A June 3, 2022 report from the U.S. Federal Trade Commission (FTC) found that more than 46,000 people said they lost more than $1 billion in crypto to scams between January 1, 2021 and March 31, 2022. That was more than any other payment method, the FTC noted. † The US government agency also found that 70% of the scams involved Bitcoin, and that more than half of all scams came from a malicious ad, post or social media message.

Losing or forgetting the private key, a secret number that resembles a password, can also be a major problem for investors. Since the private key cannot be recovered, forgetting it means that the money in an account may never be realized. Private keys can also be stolen by hackers if they are present on a device or service, such as a custodial wallet, that may be connected to the Internet.

And these serious problems exist, while cryptocurrencies have not yet become mainstream means of payment. As a result, there is a sustained demand for cryptocurrency insurance, forcing some leading insurers to take their first steps in this segment of the policy market.

Insurance policy
Image: Courtesy of Vlad Deep/@vladdeep/Unsplash

Major exchanges such as Coinbase and Gemini have invested millions of dollars in insuring digital assets. Many of them also have directors and officers insurance to reimburse officers for costs incurred in lawsuits or investigations.

In May 2022, British start-up Superscript, a licensed broker under Lloyd’s, launched Daylight – crypto loss protection.

In a statement, Superscript said the Daylight insurance policy is designed to secure tokenization platforms, miners, custodians, blockchain developers and non-fungible token (NFT) platforms.

The company added that its first coverage under Daylight will be technology liability and cyber insurance, highlighting the serious threats that hacks and scams pose to the blockchain.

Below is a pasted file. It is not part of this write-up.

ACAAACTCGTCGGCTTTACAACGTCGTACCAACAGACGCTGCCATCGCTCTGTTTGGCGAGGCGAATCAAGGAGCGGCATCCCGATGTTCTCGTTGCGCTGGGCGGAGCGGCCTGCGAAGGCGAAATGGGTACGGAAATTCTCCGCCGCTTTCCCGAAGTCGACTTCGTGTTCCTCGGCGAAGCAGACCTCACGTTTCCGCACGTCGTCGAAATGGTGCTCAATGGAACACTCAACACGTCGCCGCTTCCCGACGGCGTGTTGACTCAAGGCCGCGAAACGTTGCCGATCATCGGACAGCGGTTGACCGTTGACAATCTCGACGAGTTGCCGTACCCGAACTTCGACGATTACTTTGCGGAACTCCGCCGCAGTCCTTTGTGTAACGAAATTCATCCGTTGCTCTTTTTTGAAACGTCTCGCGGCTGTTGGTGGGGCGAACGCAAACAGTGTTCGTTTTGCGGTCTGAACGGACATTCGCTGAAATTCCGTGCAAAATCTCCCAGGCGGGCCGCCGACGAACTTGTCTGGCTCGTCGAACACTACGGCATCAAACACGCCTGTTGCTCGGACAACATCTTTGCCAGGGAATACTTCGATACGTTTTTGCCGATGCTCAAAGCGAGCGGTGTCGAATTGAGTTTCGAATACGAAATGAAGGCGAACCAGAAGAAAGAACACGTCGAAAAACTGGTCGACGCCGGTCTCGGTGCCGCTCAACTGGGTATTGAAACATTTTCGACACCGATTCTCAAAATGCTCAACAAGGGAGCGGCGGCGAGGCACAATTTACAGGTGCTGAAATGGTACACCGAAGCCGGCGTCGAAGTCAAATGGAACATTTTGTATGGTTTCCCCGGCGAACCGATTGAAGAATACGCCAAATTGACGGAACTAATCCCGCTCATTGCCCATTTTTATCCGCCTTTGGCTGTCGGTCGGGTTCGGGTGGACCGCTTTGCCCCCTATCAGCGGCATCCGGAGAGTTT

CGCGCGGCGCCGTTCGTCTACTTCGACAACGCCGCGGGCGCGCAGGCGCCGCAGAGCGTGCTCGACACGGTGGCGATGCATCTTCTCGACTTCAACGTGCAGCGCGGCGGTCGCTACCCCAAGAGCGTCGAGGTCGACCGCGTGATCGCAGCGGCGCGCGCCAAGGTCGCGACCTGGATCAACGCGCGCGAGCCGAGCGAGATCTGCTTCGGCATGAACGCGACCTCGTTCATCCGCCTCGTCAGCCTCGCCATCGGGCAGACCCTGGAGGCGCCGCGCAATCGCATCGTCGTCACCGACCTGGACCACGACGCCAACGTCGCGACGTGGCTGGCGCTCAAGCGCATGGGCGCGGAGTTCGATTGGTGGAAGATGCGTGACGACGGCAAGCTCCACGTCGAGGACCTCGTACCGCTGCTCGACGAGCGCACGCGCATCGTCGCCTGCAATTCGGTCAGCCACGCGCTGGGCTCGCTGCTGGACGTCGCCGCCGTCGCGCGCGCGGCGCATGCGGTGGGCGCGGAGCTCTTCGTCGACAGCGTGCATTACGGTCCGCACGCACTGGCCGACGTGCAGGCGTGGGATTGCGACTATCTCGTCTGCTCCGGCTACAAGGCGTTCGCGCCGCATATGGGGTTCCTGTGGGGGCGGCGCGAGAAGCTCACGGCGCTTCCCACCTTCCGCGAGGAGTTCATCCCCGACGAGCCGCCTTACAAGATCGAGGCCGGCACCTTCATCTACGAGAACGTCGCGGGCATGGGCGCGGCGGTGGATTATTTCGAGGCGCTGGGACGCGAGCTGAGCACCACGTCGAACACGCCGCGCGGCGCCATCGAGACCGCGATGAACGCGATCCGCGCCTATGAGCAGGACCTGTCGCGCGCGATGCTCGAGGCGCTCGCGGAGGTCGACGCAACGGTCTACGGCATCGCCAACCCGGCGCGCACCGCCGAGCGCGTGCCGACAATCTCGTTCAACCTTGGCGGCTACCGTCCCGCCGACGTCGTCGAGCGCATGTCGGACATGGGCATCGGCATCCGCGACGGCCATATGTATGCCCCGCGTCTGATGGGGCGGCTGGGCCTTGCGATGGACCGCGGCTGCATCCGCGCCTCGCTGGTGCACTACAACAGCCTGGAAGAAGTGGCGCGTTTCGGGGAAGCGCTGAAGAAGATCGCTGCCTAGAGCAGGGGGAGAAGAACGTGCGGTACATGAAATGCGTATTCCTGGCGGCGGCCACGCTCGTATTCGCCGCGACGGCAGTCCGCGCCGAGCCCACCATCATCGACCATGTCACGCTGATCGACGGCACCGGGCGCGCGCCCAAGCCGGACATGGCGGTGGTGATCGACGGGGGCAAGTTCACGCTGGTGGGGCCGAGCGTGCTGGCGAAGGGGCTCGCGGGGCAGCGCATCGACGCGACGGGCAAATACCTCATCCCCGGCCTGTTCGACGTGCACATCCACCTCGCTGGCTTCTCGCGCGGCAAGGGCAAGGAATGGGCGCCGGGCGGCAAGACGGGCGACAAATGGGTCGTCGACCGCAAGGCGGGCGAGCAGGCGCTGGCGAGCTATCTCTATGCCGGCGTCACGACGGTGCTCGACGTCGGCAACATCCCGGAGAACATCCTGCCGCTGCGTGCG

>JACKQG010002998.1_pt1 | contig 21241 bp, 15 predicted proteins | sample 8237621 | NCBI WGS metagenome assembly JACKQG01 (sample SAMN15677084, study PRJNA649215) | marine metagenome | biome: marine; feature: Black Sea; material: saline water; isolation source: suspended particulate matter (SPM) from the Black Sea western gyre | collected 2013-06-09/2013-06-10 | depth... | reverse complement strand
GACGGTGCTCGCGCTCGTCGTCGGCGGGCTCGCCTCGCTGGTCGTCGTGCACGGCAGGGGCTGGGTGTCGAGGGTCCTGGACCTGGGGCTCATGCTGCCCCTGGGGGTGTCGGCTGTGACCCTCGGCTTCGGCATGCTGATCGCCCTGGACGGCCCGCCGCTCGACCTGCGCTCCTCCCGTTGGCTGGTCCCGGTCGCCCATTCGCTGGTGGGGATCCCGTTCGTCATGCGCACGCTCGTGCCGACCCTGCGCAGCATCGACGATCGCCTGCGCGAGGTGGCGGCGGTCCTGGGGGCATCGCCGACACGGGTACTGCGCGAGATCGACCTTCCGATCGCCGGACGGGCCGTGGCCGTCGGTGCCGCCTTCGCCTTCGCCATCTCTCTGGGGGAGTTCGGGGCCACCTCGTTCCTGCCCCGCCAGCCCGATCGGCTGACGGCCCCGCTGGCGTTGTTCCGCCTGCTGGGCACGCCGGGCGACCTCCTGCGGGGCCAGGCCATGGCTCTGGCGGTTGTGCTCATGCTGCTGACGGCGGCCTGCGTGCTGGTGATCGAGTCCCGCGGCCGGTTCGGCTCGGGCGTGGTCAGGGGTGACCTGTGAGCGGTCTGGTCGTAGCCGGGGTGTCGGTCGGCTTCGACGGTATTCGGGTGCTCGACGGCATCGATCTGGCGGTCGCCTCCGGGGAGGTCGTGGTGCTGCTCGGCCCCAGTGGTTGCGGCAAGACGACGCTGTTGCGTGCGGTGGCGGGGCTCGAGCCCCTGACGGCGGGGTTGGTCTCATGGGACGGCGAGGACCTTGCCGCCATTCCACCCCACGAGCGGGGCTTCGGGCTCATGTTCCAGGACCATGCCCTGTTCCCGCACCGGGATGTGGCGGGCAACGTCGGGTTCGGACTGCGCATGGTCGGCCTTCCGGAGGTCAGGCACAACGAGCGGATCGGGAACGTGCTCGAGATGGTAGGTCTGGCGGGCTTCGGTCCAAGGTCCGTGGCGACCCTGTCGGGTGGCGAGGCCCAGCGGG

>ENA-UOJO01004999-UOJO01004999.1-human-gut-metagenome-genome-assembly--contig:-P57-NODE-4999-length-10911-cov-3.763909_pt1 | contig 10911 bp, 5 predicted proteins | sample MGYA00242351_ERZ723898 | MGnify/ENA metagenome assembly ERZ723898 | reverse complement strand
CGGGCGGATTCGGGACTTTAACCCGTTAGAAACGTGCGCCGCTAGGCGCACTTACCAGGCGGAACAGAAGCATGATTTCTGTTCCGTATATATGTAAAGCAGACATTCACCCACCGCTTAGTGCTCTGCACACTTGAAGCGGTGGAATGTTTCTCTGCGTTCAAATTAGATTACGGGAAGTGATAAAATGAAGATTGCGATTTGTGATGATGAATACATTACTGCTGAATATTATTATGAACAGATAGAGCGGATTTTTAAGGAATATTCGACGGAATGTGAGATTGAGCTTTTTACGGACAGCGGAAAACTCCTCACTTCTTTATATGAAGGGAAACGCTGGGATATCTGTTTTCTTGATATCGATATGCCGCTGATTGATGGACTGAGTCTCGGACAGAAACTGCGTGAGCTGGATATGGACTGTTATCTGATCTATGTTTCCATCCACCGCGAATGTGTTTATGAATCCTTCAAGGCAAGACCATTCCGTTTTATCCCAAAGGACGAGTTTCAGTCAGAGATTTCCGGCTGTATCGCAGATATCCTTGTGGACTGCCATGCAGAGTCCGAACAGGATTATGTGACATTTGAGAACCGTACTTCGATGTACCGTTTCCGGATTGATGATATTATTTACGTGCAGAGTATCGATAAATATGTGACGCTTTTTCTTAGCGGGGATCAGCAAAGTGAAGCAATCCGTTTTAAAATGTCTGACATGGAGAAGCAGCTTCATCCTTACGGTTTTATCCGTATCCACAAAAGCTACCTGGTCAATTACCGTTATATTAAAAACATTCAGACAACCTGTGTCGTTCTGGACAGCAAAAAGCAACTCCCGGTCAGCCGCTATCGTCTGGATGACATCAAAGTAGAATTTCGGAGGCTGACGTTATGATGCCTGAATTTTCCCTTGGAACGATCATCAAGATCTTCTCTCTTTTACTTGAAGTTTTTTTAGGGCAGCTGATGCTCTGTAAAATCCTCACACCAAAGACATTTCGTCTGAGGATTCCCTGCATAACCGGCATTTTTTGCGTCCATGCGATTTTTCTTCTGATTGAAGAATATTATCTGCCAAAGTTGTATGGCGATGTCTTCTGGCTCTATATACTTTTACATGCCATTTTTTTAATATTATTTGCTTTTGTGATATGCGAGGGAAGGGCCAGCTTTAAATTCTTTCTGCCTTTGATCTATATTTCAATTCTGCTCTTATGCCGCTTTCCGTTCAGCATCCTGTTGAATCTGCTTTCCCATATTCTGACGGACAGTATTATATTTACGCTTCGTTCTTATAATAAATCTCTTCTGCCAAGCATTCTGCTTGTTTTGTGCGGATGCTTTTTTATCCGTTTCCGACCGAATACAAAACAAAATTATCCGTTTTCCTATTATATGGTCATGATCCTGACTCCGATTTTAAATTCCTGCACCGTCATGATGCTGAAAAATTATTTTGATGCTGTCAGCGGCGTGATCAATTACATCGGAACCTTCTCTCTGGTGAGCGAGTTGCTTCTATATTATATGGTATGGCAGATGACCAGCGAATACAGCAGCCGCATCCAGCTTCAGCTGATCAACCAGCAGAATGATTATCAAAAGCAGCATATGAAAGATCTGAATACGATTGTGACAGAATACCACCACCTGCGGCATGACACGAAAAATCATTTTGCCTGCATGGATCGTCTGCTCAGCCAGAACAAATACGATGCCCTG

The exhibitor further stated that the first covers protect companies from a range of risks, including ransomware attacks, cyber business interruption and professional negligence. Coverage will be provided for directors and officers, guardianship and minors.

An interesting policy was introduced by Lloyd’s in February 2020, through its syndicate Atrium in partnership with Coincover. This made Lloyd’s one of the first major insurance players to launch a crypto insurance program and is one of the few to directly indemnify customers.

Lloyd’s insurance coverage is designed to insure cryptocurrency in online wallets and starts from 1,000 GBP (1,212 USD, on June 16, 2022).

“This is a new type of liability insurance with a dynamic limit that rises or falls based on changes in the price of crypto assets. This means that policyholders are always compensated for the underlying value of their assets under management, even if this fluctuates during the insurance period,” Lloyd’s said in the statement accompanying the policy announcement.

While there are few players in the market that insure against the loss of cryptocurrency, most existing policies are aimed at businesses that need crypto and not at customers.

(Main and Featured Images: Kanchanara/@kanchanara/Unsplash)